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I am learning phrases and clauses and one definition says that independent clauses and sentences are same.

Is it true?

E.g. He ate dinner.

Is it both a sentence and an independent clause? If so, then is independent clause a synonym of sentence?

If they aren't same, then what is the difference between them?

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A clause is “independent” if it could be a sentence on its own. And the simplest sentences are just that: one independent clause.

But sentences can be much more complex, with varying combinations of one or more independent clauses and zero or more dependent clauses.

Sometimes, we make sentences that don’t have an independent clause, usually for literary effect. But you need to learn the rules before you can understand when it’s safe to break them.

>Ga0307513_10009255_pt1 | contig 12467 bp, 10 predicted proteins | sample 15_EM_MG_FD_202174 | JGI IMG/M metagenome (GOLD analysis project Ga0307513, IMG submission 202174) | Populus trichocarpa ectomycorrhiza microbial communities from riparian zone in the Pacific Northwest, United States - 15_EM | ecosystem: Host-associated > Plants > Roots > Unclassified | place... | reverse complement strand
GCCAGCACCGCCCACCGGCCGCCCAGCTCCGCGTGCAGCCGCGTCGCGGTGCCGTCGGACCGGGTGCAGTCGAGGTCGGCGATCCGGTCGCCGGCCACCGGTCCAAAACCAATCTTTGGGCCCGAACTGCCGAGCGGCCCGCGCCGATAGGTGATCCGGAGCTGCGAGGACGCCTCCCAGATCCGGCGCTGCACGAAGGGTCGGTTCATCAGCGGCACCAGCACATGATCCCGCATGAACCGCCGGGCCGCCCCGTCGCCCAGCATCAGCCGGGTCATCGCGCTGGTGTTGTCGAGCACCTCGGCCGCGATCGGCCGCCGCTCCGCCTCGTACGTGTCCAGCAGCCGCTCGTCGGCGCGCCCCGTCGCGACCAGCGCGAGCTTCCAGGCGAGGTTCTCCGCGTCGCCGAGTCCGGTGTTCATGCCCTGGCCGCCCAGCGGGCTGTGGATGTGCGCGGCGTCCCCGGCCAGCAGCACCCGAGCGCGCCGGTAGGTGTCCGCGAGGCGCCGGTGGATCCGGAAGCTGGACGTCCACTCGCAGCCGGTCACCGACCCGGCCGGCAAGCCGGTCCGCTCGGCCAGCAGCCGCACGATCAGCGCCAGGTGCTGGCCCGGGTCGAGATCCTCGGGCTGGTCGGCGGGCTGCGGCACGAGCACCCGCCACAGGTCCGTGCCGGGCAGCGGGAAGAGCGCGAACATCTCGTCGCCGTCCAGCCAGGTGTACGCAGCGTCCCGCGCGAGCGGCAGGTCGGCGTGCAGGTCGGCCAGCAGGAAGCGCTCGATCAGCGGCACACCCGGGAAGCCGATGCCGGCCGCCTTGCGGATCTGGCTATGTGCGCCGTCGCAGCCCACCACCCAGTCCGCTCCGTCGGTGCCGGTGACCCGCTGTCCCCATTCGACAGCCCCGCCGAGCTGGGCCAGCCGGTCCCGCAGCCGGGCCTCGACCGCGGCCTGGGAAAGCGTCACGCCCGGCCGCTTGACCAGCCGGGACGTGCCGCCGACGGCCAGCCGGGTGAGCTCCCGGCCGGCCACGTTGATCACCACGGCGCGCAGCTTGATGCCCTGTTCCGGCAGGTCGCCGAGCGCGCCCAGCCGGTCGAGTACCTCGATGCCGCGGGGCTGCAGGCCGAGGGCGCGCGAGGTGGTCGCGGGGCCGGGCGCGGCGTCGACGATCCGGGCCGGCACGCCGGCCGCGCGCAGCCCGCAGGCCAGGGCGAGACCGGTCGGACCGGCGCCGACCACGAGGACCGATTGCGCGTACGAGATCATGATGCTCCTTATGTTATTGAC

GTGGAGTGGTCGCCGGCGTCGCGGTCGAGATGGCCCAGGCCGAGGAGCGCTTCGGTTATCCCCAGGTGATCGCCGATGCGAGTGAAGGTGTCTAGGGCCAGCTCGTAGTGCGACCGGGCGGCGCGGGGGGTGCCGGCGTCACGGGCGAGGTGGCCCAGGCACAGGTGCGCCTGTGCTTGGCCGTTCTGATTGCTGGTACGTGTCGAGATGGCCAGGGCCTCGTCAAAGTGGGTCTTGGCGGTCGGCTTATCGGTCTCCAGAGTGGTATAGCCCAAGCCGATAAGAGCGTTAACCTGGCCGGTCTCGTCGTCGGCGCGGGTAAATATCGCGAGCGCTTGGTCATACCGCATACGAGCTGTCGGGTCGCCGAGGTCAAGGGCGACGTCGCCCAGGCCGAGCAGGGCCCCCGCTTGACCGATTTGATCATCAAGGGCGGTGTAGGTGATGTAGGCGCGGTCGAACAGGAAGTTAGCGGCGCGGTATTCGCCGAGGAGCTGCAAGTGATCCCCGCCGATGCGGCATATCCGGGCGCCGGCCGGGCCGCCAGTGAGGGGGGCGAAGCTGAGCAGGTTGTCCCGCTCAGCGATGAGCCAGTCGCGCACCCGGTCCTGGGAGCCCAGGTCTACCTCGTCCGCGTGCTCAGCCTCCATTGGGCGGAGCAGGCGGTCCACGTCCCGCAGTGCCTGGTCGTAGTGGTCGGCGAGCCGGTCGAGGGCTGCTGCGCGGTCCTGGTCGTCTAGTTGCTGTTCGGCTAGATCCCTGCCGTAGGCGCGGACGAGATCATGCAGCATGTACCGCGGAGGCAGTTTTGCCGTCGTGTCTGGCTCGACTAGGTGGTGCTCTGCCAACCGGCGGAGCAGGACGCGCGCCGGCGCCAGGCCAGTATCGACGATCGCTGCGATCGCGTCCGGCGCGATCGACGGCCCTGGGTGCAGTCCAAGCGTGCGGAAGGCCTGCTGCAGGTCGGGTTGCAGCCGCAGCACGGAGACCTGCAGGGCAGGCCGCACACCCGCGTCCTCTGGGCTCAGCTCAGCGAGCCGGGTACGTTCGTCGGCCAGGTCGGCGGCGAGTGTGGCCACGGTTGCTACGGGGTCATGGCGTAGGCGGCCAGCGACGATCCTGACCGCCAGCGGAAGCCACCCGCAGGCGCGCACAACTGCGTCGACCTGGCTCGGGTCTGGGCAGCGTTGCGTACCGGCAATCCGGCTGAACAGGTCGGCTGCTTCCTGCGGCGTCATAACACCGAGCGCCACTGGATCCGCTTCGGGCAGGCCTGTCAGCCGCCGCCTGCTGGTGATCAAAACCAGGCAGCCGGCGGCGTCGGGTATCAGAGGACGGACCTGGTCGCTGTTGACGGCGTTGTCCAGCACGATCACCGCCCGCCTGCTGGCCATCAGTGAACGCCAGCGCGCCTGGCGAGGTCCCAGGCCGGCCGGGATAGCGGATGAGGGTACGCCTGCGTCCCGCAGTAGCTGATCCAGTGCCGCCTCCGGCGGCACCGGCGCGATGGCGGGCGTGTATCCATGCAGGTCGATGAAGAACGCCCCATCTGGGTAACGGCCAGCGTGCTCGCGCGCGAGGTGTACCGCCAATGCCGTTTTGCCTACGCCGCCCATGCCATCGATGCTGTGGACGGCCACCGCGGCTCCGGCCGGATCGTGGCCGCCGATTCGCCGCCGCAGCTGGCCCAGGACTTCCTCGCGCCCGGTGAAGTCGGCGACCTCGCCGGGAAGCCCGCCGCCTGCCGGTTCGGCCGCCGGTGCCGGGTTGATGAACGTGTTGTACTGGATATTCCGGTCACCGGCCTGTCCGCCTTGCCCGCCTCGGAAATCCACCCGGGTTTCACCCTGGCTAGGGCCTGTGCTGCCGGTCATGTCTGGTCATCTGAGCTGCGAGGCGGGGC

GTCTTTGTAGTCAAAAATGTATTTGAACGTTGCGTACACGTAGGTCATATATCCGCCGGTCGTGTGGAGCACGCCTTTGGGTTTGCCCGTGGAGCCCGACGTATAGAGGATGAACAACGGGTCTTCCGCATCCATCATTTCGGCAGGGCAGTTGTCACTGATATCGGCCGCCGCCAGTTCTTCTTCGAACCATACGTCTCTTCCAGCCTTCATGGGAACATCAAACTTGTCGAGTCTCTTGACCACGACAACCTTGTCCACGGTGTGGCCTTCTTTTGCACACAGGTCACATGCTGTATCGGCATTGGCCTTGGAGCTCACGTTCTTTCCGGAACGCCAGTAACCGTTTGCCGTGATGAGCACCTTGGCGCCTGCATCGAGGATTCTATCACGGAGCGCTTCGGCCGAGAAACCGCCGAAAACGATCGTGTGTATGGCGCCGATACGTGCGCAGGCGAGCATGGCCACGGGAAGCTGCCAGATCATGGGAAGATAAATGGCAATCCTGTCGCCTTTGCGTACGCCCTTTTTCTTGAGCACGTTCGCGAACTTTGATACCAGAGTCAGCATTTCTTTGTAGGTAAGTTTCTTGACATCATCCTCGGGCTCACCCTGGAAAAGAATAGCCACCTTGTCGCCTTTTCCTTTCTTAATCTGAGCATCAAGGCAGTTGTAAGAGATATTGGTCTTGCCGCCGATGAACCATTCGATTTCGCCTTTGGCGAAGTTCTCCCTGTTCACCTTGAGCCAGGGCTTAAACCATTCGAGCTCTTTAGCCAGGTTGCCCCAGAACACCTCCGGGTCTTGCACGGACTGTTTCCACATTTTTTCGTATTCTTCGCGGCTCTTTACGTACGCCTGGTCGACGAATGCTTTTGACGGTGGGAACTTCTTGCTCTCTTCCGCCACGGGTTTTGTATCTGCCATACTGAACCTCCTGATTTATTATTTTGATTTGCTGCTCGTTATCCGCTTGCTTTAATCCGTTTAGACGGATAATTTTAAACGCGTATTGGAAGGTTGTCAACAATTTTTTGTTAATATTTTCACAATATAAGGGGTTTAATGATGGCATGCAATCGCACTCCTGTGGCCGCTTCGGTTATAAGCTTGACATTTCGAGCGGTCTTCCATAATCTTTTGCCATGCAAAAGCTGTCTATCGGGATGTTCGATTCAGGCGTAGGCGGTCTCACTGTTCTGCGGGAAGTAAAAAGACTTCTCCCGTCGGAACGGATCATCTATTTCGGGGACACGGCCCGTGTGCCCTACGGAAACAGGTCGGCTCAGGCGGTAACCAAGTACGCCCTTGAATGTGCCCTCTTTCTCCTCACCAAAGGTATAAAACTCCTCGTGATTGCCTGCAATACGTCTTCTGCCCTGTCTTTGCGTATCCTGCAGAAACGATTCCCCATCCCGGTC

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No, they are not synonymous.

By definition, an independent clause can be a standalone sentence, but it doesn't have to be.

It is raining, so I won't go out for dinner.

This is a sentence composed of two independent clauses joined by a coordinator "so". In the same manner independent clauses connected with semicolons also form one sentence with multiple clauses.

Also a sentence doesn't have to comprise independent clauses. Incomplete sentences, which often appear in literary works, are also sentences in their own right. Imperative sentences usually lack necessary components to independent clauses. In conclusion, "sentence" and "independent clause" are two different yet related and often confused concepts.

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  • In modern grammar, "so" is analysed as a preposition, not a subordinator, thus "so I won't go out for dinner" is a PP with "so" as head and the declarative content clause "I won't go out for dinner" as its complement. – BillJ Oct 27 '20 at 8:07
  • @BillJ Interesting! That's in accordance with CGEL? Btw, I didn't say "subordinator". I said "coordinator", but I know the categorization of "so" is hazy. My point stands with "and". Is "and he didn't come either" also a PP in "She didn't come, and he didn't come either"? – Eddie Kal Oct 27 '20 at 18:15

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